Think of it from my point of view: flight attendants are provided with very limited resources to effectively do our jobs. We’re stuck on a metal tube, hurtling through the atmosphere at 500 miles per hour, with only each other to back us up. And yet it’s almost as if people lose their sense of decency once they smell jet fuel, and forget their manners once the engines start to spool. From full-scale meltdowns when I’ve run out of their meal choice (come on people, it’s chicken or pasta) to asking for a glass of water with a “single, medium-sized ice cube” or the passenger who asked me to chill her Coke with ice, but then strain then out after it was cold enough. From not being able to figure out how to open the lavatory door (push where it says push!) to watching porn during flights, uncontrollable children running amok in economy, the list goes on and on.

It does work both ways, of course. Many of my colleagues across the industry forget how stressful flying is for the general public. I know you’re uncomfortable and poorly fed – believe me, I’d love to bring back the golden era of flying where I could serve surf and turf, free drinks and world-class wine to everyone onboard. But until my company asks the general public to pay $1,000 for an economy ticket on the 90-minute flight from Washington DC to Chicago, that won’t be happening. Gone are the days of plush seats, tranquil boarding – and, it seems, mutual respect between passengers and crew alike.

Many passengers expect the kind of service that disappeared in the 1950s, says our flight attendant (Getty) (Getty Images)

So what has changed in the airline industry? I’m a relative newbie, having started this job last year, but almost everyone I’ve talked to points to one incident: 11 September. Before 9/11, you could practically waltz onto an aircraft, with no TSA lines, aggressive pat downs, or being made to take off your shoes to pass through security. 9/11 brought massive losses to the industry, from which we are still trying to recover; it also changed the culture of air travel forever.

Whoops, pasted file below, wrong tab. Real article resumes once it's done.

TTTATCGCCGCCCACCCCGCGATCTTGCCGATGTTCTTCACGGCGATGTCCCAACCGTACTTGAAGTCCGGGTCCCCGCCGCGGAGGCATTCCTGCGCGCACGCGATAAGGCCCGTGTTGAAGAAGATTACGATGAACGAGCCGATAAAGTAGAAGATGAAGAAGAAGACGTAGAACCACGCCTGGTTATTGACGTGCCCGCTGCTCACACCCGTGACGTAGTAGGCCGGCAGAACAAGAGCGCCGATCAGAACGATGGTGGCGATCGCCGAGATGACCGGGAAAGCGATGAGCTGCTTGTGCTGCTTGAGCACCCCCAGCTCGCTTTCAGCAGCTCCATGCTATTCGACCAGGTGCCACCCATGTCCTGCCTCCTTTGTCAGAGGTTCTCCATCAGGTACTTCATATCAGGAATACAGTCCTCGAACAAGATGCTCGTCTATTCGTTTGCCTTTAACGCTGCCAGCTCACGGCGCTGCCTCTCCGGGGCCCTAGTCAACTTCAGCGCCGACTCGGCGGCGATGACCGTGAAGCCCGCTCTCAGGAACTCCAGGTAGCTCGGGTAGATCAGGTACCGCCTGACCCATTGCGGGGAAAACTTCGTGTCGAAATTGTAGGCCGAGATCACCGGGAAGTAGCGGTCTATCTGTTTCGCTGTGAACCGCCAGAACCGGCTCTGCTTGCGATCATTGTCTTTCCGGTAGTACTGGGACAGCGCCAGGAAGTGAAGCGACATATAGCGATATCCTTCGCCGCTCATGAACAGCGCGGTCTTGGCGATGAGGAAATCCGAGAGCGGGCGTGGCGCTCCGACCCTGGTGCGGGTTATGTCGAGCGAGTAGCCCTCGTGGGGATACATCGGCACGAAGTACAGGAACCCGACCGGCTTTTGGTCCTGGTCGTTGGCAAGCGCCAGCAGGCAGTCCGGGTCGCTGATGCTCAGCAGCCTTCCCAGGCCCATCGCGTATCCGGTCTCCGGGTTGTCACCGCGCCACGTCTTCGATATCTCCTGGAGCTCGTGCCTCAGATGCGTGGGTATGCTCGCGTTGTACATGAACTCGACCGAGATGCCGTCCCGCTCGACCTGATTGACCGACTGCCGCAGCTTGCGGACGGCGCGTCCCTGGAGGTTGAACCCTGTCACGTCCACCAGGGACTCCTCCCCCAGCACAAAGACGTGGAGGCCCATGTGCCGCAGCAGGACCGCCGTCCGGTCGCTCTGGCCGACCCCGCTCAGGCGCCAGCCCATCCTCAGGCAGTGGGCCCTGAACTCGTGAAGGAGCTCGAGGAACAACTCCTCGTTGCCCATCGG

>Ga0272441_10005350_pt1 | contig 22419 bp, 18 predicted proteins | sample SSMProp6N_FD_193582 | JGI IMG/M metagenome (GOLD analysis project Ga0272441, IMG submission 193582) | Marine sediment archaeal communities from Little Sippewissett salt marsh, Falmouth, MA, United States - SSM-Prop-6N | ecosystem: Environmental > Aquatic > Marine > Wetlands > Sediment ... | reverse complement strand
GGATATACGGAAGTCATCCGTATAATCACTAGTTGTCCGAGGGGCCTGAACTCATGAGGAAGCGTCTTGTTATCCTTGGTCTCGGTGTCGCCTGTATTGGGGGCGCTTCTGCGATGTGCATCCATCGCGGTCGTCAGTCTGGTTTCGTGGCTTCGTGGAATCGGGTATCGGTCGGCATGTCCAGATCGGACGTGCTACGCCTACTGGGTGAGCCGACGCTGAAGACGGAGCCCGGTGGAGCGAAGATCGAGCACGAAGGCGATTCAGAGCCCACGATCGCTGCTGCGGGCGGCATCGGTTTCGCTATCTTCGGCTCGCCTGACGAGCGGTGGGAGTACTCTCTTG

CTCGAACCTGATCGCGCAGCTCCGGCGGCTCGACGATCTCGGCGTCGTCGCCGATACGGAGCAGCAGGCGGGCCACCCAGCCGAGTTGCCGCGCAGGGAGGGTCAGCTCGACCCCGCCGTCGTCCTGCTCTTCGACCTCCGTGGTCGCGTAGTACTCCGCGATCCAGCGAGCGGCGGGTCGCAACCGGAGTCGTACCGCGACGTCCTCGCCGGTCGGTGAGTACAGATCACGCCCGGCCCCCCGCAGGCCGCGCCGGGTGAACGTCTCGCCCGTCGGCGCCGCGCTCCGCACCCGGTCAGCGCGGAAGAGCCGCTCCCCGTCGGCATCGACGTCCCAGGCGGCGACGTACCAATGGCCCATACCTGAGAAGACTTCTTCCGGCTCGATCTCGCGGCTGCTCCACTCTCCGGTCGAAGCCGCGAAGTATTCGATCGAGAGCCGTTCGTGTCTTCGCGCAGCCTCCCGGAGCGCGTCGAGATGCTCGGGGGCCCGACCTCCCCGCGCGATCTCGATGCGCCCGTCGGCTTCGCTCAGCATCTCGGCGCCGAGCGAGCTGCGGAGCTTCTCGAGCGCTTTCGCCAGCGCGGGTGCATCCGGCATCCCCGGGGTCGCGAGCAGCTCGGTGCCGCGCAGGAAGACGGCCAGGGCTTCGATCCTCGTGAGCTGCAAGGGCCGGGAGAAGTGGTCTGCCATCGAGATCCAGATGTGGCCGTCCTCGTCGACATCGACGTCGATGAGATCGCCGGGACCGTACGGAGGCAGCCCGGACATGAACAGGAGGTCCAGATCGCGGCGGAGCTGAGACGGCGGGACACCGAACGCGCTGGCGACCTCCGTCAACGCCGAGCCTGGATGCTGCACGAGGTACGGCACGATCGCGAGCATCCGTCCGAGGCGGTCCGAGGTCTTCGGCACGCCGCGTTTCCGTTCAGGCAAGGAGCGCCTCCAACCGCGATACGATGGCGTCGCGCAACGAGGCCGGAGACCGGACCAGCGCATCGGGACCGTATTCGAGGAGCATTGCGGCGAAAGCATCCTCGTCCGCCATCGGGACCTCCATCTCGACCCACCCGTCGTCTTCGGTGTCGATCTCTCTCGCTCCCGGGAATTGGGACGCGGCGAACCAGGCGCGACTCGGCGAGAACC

Another important – perhaps the most important – change to air travel is social media. Flying has always been a complicated and messy process. My more seasoned colleagues have stories of out-of-control passengers and ridiculous outbursts; but today, we hear about every single story because someone has a mobile phone, Facebook or Twitter account, plus the burning desire for their 15 minutes of fame. While most viral passenger stories, of course, reflect of true and unpleasant experiences for our guests, there are always people who want the limelight and the quick buck.

You may not believe this, but it’s very hard and exhausting to keep a smile on your face when you have passengers who treat you like crap, complain about power ports, lack of food options, cramped seats, weather, and every little issue. If I had control over any of these items, I certainly wouldn’t be flying four legs a day and explaining over and over that we haven’t had hot meals in coach for the better part of a decade or asking the captain what river we are currently flying over.

Why do all the rules you complain about and their compliance matter, you ask? Because if you are unable to follow instructions on the ground, what on earth makes me think you’ll be responsive up in the air where I have practically no resources at my disposal? In as much as I like to hear my own voice, I don’t make PA announcements for kicks and giggles. There are rhymes to the reason and methods to the madness of a flight attendant. I don’t go into your place of business and argue about which your rules are worth following. I wish you’d do the same in mine.

As we tell you repeatedly as your board our aircraft, flight attendants are here primarily for your safety, but we’ll do our best to make your flight as enjoyable as possible – as long as you do the same for us. So sit back instead of arguing over your middle seat, relax instead of trying to Skype with your “boo” during flight, and hopefully we can all enjoy our journey.

*Name has been changed